September 11, 2016 weblog
Snapshot Spectral Imager for IR Surveillance (SEERS) looking at lower cost, good capabilities
(Tech Xplore)—Scientists in Europe could be taking an imaging camera to a new level. The team are working on a multi-spectral imaging camera, in a project called SEERS, coordinated in Spain.
While some sites are using the word surveillance to tell the story, the mission appears to be more of one that can be applied not to catch the thief but to save citizens in times of danger, such as for operations of search & rescue, identifying harmful pollution, or improving tunnel safety.
The team participating in SEERS which stands for Snapshot Spectral Imager for IR Surveillance want to produce a snapshot spectral imaging system in the infrared domain, which will bear the advantage of being cost effective.
Horizon2020projects.com is one of the sites reporting on the project.
While being lower in cost is one goal, another is coming up with technology that has the potential of saving lives; the camera can see what is invisible to humans.
Life-threatening instances of poisonous gas or fire sources masked by dense fog are examples.
The device could be of help on land, at sea, such as coastal rescue times in low visibility conditions, or in the air.
The technology involves multi-spectral imaging. This is a process that captures the same image at different frequencies from the electromagnetic spectrum. The image combinations deliver visual information the human eye cannot detect. The camera is described as the size of a shoebox and weighing less than 2kg. It is a multi-aperture, multi-sensor camera capturing several wavelengths simultaneously in one place.
So now we have a breakthrough approach to imaging in the infrared domain, said optics.org, a site devoted to the business of photonics. This, said the report, is a spectral imaging system in the infrared domain of 0.7 to 14 microns wavelength.
The camera is capturing several wavelengths simultaneously in one place.
SEERS Project Coordinator, Anton Garcia-Diaz, said, "It has no need for cooling and can process the images in real-time, meaning key parts of processing are embedded within the device."
"With the World Health Organisation estimating in 2014 that nearly 600,000 deaths are a result of air pollution in Europe and with monitoring of civil infrastructures being an important area for video surveillance equipment and services in the future, this device looks set to play a key role in high-tech safety and security," said the news release from Photonics21. This is the European Technology Platform (ETP) for photonics. It was set up in December 2005 to bring the community together of photonics professionals and industries.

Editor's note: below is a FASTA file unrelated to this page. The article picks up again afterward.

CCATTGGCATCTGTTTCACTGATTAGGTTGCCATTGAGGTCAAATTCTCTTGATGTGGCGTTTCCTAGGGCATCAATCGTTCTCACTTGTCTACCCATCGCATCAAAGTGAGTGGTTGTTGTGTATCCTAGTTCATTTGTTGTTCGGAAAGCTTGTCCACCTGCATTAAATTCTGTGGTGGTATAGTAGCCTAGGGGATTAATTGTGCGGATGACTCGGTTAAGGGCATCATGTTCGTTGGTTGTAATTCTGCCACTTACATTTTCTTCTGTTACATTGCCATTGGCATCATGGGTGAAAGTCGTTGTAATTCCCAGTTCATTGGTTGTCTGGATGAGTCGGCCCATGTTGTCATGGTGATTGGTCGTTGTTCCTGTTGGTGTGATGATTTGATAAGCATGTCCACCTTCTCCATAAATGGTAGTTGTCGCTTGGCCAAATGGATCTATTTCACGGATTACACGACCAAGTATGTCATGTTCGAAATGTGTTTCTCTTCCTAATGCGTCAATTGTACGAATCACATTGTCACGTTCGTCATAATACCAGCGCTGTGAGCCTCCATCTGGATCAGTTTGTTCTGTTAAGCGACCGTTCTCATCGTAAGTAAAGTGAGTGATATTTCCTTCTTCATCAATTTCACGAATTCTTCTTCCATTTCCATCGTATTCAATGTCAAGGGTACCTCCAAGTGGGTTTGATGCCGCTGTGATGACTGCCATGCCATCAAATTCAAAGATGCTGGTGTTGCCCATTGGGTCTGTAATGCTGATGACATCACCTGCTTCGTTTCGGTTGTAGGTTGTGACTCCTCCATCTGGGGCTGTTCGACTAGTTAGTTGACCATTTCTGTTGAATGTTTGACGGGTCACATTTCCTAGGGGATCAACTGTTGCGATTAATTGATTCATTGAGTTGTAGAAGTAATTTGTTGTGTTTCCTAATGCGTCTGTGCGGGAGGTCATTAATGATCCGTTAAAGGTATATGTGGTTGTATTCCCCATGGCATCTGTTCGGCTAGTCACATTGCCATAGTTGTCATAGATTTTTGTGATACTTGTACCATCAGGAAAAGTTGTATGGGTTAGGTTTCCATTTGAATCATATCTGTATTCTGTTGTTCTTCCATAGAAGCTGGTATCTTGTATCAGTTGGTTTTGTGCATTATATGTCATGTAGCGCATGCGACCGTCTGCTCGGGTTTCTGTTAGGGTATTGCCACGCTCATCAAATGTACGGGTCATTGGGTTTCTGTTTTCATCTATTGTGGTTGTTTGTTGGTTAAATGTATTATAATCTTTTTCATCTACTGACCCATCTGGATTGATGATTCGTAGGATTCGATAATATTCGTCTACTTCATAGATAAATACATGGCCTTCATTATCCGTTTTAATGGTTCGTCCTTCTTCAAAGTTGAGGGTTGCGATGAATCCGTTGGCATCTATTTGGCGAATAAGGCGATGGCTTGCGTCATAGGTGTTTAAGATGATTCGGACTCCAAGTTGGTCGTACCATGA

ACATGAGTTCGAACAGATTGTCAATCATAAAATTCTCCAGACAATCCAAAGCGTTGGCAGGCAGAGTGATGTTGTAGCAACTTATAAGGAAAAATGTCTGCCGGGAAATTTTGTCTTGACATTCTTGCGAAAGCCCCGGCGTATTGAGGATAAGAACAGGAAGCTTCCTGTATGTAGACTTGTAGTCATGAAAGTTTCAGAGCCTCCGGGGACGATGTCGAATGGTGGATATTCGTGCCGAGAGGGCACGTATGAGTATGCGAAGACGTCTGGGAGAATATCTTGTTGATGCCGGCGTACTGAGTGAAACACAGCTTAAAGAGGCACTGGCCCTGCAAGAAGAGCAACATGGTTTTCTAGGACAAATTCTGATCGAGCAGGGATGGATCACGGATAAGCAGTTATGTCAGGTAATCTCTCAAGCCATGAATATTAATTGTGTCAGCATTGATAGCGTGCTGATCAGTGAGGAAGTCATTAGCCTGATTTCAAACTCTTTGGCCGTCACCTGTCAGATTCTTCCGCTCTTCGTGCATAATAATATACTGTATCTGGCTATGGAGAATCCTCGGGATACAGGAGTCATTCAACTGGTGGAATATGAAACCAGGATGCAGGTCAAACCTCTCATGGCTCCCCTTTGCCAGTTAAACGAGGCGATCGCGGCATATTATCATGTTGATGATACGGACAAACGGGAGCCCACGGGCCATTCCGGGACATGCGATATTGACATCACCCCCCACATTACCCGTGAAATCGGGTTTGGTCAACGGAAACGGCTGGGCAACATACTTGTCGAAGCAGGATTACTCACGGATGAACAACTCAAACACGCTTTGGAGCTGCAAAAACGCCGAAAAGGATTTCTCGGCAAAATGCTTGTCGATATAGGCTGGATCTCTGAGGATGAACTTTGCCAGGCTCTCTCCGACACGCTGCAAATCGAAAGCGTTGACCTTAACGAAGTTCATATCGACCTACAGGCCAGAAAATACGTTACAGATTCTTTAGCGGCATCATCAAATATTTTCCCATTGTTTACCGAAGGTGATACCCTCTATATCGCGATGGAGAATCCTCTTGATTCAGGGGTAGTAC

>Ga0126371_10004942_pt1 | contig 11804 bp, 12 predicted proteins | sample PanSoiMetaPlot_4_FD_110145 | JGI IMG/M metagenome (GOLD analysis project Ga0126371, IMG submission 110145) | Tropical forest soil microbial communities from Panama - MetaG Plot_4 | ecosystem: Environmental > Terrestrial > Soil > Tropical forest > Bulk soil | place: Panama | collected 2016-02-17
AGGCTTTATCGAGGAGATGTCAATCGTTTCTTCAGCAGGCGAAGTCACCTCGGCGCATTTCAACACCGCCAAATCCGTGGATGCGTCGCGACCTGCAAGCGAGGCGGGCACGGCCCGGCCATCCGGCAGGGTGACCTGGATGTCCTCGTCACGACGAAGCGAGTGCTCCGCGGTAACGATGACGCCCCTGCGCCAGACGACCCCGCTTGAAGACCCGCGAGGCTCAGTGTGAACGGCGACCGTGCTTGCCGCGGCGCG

"Accidents in tunnels, while rare, are extremely serious when they do happen. Responding quickly and in a targeted manner is vital. We expect rescue and response times will be cut significantly with the SEERS camera," Garcia-Diaz said.
Cost factors are being highlighted in this project.
"Based on CMOS compatible FPA manufacturing technology means it is much cheaper than alternative IR technology. A commercial monochromatic camera working in the mid infrared range of 3-5 µm wavelengths is a bulky, cooled device that costs anything over €70,000."
As per quote in optics.org, Garcia-Diaz said, "Few imaging systems exist with the capability to identify gases, but even they can cost over €100,000. The SEERS project aims to deliver MSI technology in an extended infrared domain at under €40,000 with improved persistence and gas identification capabilities."
So what is next? The project runs until 2018. The report in optics.org said, "According to SEERS project data, the development process will involve first the design of a suitable snapshot multispectral imager in the IR domain, followed by 'an embedded approach to image reconstruction, cognitive image fusion, video pre-processing and event-driven operation.' Then the benefits of multispectral imaging to performance and persistence for smart networked operation will be demonstrated, using a novel video analytics solution."
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